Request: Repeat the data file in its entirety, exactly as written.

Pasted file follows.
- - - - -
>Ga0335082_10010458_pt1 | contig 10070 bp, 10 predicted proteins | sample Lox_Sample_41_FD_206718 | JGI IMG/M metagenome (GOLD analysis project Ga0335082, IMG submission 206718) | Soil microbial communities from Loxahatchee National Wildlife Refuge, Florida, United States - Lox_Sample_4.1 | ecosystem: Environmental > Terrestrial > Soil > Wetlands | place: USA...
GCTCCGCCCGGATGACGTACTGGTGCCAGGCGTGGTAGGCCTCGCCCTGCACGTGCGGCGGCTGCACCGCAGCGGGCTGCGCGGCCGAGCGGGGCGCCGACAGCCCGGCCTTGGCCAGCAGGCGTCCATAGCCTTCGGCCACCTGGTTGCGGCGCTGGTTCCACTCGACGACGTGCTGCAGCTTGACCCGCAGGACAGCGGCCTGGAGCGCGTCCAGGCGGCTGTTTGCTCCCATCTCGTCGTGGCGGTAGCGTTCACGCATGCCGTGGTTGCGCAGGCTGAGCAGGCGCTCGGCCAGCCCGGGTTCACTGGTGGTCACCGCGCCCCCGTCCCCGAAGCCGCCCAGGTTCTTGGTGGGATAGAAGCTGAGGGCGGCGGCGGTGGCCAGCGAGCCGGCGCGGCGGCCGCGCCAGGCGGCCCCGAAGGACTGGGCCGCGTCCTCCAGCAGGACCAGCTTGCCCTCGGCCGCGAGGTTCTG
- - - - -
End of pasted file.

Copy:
>Ga0335082_10010458_pt1 | contig 10070 bp, 10 predicted proteins | sample Lox_Sample_41_FD_206718 | JGI IMG/M metagenome (GOLD analysis project Ga0335082, IMG submission 206718) | Soil microbial communities from Loxahatchee National Wildlife Refuge, Florida, United States - Lox_Sample_4.1 | ecosystem: Environmental > Terrestrial > Soil > Wetlands | place: USA...
GCTCCGCCCGGATGACGTACTGGTGCCAGGCGTGGTAGGCCTCGCCCTGCACGTGCGGCGGCTGCACCGCAGCGGGCTGCGCGGCCGAGCGGGGCGCCGACAGCCCGGCCTTGGCCAGCAGGCGTCCATAGCCTTCGGCCACCTGGTTGCGGCGCTGGTTCCACTCGACGACGTGCTGCAGCTTGACCCGCAGGACAGCGGCCTGGAGCGCGTCCAGGCGGCTGTTTGCTCCCATCTCGTCGTGGCGGTAGCGTTCACGCATGCCGTGGTTGCGCAGGCTGAGCAGGCGCTCGGCCAGCCCGGGTTCACTGGTGGTCACCGCGCCCCCGTCCCCGAAGCCGCCCAGGTTCTTGGTGGGATAGAAGCTGAGGGCGGCGGCGGTGGCCAGCGAGCCGGCGCGGCGGCCGCGCCAGGCGGCCCCGAAGGACTGGGCCGCGTCCTCCAGCAGGACCAGCTTGCCCTCGGCCGCGAGGTTCTG